While Sue may be right, AFAIK Robert has earned his reputation by a career of honest work. His status as an advocate, as an agent for change via his media work is backed by that reputation. If Sue provides adequate WP:RS for adding this to the article in full compliance with WP:BLP, her changes stand. Until those WP:RS are in place, it is my opinion that Robert has the right of this argument and I recommend that Sue step back and work with him with honesty, and presuming good faith on his part. That would include discussing changes and reverts on the talk page.
ChrisPer (talk) 22:09, 16 January 2014 (UTC)
Interesting. The few RS refs that are not written by the subject support the "advocate" characterization, although not the "robust and passionate" descriptors. Capitalismojo (talk) 22:17, 16 January 2014 (UTC)
Thank you for your input, ChrisPer. This is the first time I've done significant work on a BLP. Could you please elaborate on what you mean by "adequate WP:RS"? Quality? Quantity? Currency? Oh! And is a faculty bio page or a CV okay for any particular facts? Thanks again. Lightbreather (talk) 22:26, 16 January 2014 (UTC)

I do not claim to special knowledge in this; WP:RS has a plain meaning, and it goes to the source quality. I myself use lower quality sources on non-BLP articles if I feel a fact should be in the article, and try to bring an RS to replace it as soon as I can. If that makes it WP:OR, it should be immediately reverted, and that is Wikipedia. OR is not acceptable on Wikipedia, especially not on BLPs. A faculty bio is usually written by the subject, and is not an RS; but for a person of sound reputation I would cheerfully rely on it until forced to give way by an objector. For an academic crook like that guy that falsified historical sources in a 2000 book claiming American culture came late to firearms, or for out-and-out activists their faculty bios are likely to be compromised by their lack of integrity. ChrisPer (talk) 23:43, 16 January 2014 (UTC)

Thanks. I didn't know if you might have some insight on the quality of a source. I keep pointing to BLP, which says (as of this date/time):
"Editors must take particular care when adding information about living persons to any Wikipedia page. Such material requires a high degree of sensitivity, and must adhere strictly to all applicable laws in the United States, to this policy, and to Wikipedia's three core content policies:
"We must get the article right. Be very firm about the use of high-quality sources. All quotations and any material challenged or likely to be challenged must be explicitly attributed to a reliable, published source, which is usually done with an inline citation. Contentious material about living persons (or in some cases, recently deceased) that is unsourced or poorly sourced – whether the material is negative, positive, neutral, or just questionable – should be removed immediately and without waiting for discussion. Users who persistently or egregiously violate this policy may be blocked from editing."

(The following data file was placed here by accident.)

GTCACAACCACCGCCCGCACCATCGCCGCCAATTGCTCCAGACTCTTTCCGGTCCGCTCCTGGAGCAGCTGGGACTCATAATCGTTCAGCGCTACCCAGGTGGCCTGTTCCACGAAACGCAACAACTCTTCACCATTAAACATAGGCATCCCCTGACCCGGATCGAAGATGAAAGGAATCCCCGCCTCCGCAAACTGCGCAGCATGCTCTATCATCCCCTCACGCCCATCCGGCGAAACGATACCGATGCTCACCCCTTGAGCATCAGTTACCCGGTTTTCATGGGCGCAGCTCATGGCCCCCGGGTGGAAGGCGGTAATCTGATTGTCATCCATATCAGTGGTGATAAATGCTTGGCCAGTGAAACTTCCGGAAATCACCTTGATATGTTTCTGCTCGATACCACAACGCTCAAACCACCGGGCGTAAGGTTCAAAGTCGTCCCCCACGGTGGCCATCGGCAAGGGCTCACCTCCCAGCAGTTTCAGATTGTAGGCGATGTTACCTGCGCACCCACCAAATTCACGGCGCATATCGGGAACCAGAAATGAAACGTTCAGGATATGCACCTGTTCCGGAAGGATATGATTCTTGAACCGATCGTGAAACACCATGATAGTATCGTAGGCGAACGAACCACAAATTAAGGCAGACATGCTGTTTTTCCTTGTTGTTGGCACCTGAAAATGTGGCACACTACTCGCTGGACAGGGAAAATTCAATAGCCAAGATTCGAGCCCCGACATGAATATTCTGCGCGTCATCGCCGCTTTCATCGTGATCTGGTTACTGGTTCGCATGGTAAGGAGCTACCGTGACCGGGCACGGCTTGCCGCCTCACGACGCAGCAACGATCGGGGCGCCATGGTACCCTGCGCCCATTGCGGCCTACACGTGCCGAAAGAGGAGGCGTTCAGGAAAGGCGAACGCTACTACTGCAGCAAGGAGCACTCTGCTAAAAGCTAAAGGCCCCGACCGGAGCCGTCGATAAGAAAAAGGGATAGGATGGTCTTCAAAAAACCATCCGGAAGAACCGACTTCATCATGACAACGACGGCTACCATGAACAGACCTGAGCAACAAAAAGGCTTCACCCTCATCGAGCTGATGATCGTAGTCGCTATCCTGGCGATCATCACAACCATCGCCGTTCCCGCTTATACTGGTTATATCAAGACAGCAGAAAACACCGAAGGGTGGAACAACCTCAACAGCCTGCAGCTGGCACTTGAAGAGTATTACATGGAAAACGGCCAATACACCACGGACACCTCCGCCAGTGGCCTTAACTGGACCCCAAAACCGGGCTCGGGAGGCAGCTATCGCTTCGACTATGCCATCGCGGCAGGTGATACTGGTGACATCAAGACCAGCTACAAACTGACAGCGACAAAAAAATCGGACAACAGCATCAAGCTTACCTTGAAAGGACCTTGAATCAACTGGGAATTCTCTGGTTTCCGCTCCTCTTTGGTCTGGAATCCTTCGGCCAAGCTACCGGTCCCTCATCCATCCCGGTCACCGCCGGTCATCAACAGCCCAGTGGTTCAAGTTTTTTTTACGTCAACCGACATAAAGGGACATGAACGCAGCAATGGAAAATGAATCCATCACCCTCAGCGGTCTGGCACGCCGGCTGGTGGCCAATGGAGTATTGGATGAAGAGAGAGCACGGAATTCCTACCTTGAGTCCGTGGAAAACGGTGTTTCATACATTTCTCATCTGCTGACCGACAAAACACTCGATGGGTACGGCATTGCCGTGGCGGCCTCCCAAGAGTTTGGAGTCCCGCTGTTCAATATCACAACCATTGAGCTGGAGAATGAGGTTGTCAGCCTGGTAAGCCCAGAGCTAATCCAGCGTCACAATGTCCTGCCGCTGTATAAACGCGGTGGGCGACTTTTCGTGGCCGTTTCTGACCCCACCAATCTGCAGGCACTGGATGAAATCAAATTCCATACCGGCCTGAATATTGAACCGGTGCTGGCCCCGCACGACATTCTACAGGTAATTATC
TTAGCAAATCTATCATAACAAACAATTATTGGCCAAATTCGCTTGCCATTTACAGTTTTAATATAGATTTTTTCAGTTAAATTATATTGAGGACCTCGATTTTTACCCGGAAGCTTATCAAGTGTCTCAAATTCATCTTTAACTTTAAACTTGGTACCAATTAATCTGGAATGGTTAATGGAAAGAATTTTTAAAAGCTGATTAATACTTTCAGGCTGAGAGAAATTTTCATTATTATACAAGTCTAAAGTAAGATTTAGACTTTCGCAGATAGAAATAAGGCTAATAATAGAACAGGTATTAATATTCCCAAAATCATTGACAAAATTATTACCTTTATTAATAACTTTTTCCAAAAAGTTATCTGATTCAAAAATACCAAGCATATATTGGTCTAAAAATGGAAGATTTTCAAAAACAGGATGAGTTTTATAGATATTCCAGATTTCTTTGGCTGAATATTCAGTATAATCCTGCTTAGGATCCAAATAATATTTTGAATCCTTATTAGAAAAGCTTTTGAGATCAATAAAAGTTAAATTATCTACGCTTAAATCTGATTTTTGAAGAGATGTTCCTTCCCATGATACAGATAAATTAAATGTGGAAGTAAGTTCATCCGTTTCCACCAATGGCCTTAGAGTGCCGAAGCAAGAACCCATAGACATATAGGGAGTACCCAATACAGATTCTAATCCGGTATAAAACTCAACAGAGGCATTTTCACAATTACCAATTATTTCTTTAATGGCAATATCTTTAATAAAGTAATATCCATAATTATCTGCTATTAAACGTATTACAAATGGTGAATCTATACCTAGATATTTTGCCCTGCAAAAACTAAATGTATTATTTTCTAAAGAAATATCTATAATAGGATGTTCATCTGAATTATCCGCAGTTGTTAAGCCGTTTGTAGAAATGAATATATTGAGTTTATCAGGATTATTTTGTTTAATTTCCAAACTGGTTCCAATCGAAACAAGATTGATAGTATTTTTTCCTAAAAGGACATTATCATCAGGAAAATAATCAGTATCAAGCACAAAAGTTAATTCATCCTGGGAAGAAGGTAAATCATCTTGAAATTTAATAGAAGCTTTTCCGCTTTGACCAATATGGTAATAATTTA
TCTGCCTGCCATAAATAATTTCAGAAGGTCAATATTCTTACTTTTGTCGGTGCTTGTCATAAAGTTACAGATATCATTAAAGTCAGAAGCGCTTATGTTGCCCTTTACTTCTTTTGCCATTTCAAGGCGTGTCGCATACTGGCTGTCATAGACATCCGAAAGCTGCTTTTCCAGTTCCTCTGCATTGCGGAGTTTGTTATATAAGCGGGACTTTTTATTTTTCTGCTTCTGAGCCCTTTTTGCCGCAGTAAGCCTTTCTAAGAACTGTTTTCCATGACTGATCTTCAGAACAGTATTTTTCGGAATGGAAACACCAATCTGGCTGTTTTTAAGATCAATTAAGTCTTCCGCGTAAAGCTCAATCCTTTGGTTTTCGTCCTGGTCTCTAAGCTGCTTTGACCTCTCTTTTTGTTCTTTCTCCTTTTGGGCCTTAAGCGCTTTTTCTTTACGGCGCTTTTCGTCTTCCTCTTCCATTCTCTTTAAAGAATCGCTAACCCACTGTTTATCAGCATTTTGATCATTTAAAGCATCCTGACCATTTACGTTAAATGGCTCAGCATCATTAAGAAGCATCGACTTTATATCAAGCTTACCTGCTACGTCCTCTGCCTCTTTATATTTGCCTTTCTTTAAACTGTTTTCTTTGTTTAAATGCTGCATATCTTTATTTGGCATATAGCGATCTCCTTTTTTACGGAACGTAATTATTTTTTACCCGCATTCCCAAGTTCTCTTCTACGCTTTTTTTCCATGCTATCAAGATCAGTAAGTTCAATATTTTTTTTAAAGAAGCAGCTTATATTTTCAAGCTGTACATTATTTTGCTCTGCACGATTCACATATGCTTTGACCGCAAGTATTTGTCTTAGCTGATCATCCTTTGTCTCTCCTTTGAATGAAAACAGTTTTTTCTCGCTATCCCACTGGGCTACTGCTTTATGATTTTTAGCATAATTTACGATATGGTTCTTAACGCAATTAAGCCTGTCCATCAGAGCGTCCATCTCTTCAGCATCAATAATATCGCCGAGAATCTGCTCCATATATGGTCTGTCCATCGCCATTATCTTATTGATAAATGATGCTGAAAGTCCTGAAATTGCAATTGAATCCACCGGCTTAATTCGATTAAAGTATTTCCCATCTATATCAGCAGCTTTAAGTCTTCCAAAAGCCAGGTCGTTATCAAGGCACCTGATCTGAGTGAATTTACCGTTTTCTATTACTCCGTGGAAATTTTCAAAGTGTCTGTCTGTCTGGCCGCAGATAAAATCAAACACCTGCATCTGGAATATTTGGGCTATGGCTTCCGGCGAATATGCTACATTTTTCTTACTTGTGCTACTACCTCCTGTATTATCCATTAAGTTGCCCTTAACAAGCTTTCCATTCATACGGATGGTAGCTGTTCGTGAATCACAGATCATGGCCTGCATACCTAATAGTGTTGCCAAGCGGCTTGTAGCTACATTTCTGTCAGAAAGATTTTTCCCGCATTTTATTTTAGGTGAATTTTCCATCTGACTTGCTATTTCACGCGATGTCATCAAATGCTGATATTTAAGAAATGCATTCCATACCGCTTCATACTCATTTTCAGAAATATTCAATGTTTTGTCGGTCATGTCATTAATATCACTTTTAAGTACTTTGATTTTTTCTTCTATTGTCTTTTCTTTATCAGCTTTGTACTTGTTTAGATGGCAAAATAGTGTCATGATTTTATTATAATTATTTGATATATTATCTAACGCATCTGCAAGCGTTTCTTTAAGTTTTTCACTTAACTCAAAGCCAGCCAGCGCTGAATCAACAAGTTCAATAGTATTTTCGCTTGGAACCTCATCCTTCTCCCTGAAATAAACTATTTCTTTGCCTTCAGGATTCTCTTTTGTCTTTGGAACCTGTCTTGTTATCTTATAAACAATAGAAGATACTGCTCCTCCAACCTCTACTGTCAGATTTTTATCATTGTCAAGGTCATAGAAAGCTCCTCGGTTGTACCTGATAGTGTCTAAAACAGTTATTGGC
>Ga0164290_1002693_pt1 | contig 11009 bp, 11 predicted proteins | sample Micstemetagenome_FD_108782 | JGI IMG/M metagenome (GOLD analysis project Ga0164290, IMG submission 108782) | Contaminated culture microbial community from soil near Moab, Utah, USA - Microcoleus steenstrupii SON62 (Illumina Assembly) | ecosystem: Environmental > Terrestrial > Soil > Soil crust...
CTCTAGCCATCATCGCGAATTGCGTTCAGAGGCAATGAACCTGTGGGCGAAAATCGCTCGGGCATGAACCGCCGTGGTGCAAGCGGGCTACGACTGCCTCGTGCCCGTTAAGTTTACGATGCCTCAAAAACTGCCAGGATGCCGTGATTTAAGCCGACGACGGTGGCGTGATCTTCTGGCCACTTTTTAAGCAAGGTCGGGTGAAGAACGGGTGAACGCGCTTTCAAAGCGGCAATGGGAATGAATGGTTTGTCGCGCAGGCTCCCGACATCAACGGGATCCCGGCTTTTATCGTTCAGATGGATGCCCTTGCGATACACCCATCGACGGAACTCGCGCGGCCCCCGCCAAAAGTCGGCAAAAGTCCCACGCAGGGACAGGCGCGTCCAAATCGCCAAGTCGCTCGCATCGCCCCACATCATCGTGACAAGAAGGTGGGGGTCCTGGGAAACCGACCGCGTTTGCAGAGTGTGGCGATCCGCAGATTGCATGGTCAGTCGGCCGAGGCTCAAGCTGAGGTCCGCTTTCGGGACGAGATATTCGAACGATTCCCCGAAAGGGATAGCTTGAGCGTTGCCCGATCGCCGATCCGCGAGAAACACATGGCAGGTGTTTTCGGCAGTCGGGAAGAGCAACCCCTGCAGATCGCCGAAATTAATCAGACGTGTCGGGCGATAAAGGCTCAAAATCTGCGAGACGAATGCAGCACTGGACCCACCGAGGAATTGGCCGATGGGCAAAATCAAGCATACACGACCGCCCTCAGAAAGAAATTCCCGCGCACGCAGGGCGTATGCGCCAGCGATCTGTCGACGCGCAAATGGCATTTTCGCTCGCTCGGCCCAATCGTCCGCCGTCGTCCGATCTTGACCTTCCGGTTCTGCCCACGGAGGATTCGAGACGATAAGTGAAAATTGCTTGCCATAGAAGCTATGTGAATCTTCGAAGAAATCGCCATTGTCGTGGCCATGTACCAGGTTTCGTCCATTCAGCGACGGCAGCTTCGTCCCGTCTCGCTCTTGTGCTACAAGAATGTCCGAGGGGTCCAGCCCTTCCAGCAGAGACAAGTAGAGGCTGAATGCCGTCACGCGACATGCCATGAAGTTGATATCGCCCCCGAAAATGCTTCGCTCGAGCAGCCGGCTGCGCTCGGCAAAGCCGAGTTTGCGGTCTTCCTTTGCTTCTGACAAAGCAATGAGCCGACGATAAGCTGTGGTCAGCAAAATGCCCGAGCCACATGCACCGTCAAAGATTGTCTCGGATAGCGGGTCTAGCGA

The two sources cited for calling the prof. an advocate are verifiable, I'll give you that, but "high-quality" or those other tests that Jimmy says material should pass - or be "removed immediately and without waiting for discussion."? I don't mean for you to stay and discuss with me. I'm just getting my concerns out there. Thanks again. Lightbreather (talk) 00:08, 17 January 2014 (UTC)

Robust and Passionate[edit]

While I have now doubt that Robert Spitzer is indeed a "robust and passionate" man, I think that in the absence of RS refs that formulation should be removed. Capitalismojo (talk) 22:15, 16 January 2014 (UTC)

Agree. Lightbreather (talk) 23:18, 16 January 2014 (UTC)
Yes check.svg Done --Sue Rangell 03:46, 17 January 2014 (UTC)

Moving disputed "advocate" citations here for possible future use/reference[edit]

These are the two disputed "RS" citations for Spitzer as an advocate. I am moving them here from the article main space for possible future use or reference.

I want to verify my commentary on Vizzard re: Kleck and Spitzer. Am putting it here for now until I can do that.

--Lightbreather (talk) 23:18, 16 January 2014 (UTC)

Yeah, um no. These are virtually the only refs not written by the subject in this article. If you have issues take them to RS/N. Capitalismojo (talk) 23:25, 16 January 2014 (UTC)
That is untrue. Since this is a BLP, and several editors object to use of the term, and the living subject objects to its use, can we please at least move it out of the lead while the article is developed a bit more? Do y'all not recognize that this could be damaging to his career? If you remember, this all started when I came over here to develop the article. Sue followed me here within one hour of my arrival, inserted this label (well, she started with activist). The next day, the prof. appeared as an activist on a Google search. This is all we've discussed since.
Out of the lead. Is that acceptable for now? Lightbreather (talk) 23:45, 16 January 2014 (UTC)
Damaging to a career? Really? That isn't likey given the subject's massive public appearances on this issue. Who is surprised or concerned when a prominent and well-respected academic who has publicly advocated for reasonable gun control for decades is described in a brief bio as an "advocate"? I am reading SUNY Cortland professor advocates a sensible approach to guns, from New York to Arizona from the Syracuse Post-Standard [3] It sure seems like a public proclamation of advocacy. As the newspaper's headline identifies him as advocating national gun policy it doesn't seem to have hurt. Capitalismojo (talk) 19:36, 17 January 2014 (UTC)